Williamsburg city planners will debate whether to recommend a company develop the Williamsburg Shopping Center with taller buildings, more retail space, housing space, parking, and student housing or not, at a Wednesday meeting.
City planners will look to reconcile the developer’s proposed redevelopment of the Williamsburg Shopping Center with the city’s 2013 comprehensive plan and 2017-2018 Goals, Initiatives, and Outcomes policy document.
The developer, Broad Street Realty, requested the city change zoning ordinances and recommend approval of a special use permit to allow for redevelopment on the property
Broad Street Realty’s preferred plan for the 58-year-old shopping center calls for buildings as tall as 66 feet, an 140-room hotel, 624 beds in 240 residential units, and 380,000 square feet of new residential and retail space, according to city documents.
“We have worked hard with stakeholders in the community and city representatives to come up with a shared vision for what could be accomplished at the premier gateway location in Williamsburg,” Michael Jacoby, CEO of Broad Street said in a press release
The plan Broad Street Realty has presented calls for the redevelopment of the 19.4 acre property with four one-story buildings dedicated to retail space, a 4-5 story hotel on the corner of Richmond Road and Monticello Avenue, and four five-story mixed use buildings, according to plans submitted to the city planners.
Most buildings in Williamsburg aren’t more than four stories tall, but city staff has recommended approval of the project by city planners, city documents state.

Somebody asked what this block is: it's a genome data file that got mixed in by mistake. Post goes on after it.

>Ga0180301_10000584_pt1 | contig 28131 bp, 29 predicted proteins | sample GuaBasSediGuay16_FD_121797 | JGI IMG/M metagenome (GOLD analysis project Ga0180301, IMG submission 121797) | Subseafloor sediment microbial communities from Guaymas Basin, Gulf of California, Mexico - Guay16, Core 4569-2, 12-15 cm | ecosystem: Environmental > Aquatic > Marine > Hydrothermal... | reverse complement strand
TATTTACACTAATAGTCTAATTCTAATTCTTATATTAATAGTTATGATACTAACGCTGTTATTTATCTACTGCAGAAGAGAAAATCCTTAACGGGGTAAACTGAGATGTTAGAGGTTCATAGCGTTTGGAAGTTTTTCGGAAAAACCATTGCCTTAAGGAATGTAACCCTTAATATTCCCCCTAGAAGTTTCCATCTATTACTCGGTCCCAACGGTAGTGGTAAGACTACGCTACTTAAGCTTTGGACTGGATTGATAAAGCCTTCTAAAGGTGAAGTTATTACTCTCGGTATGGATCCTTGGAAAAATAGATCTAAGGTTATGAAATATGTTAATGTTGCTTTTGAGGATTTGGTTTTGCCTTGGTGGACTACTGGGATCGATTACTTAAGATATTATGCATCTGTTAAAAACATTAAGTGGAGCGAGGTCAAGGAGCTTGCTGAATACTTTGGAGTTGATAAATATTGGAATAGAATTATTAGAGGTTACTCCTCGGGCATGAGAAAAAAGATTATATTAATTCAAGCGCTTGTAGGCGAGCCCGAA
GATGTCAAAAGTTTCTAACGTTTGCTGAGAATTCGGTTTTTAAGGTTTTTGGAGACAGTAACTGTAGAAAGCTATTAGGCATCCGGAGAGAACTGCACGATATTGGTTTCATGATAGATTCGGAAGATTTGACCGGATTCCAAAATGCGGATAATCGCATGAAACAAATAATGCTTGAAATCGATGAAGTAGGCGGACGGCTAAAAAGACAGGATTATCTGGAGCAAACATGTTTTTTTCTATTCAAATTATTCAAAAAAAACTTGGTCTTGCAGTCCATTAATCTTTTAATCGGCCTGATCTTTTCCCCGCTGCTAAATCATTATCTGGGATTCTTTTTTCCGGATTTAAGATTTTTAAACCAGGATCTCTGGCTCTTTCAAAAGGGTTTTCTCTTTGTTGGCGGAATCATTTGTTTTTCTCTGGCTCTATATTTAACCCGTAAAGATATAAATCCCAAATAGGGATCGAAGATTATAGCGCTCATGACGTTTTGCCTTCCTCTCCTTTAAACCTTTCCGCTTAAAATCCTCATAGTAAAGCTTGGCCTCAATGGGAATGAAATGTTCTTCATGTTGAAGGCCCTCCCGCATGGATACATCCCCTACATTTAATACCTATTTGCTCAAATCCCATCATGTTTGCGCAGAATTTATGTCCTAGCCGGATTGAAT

The redevelopment also calls for a public plaza, landscaped pedestrian boulevards, wide sidewalks, dedicated bike lanes, as well as a two-story parking garage, according to city documents.
“The intention here is to create a walkable destination, to create a place, to create a center,” Robert McClennan, a project manager with Bonstra Haresign Architects, said in a presentation to the city’s Architectural Review Board. “We see this as a place students will be walking to and citizens of Williamsburg will walk to…what we’re trying to do here is create a sense of place.”
The city has paired such mixed-use developments with student housing in the past — at the Prince George Commons and City Lofts. The two housing projects both focused on student housing and retail space.
“The Midtown Planning Area has the potential to redevelop into a mixed use neighborhood with an emphasis on student housing,” city documents state.
Before students would be able to move in, new buildings would need to be constructed. The construction plans call for three current businesses to stay in place during the redevelopment: Sal’s by Victor, Food Lion, and the ABC store, city documents state.
Ace Hardware will no longer remain at its current location once the redevelopment begins, according to city documents.
Broad Street Realty purchased the shopping center for $13.3 million on Jan. 6.
The city’s biannual Goals, Initiatives, and Outcomes for 2017-18 list Midtown as a region ripe for redevelopment. As stated in the policy document, the city hopes to, “Pursue the vision for Midtown as a pedestrian‐friendly shopping and entertainment hub based on vertical mixed‐use.”
The 2013 Comprehensive Plan calls for the preservation of the city’s single-family neighborhoods, the construction of new mixed-use neighborhoods, and the encouragement of affordable housing, according to city documents.
If you want to go…
Williamsburg City Planning Commission
Wednesday, 3:30 p.m in the Stryker Center
Have you got construction advice? Email firstname.lastname@example.org.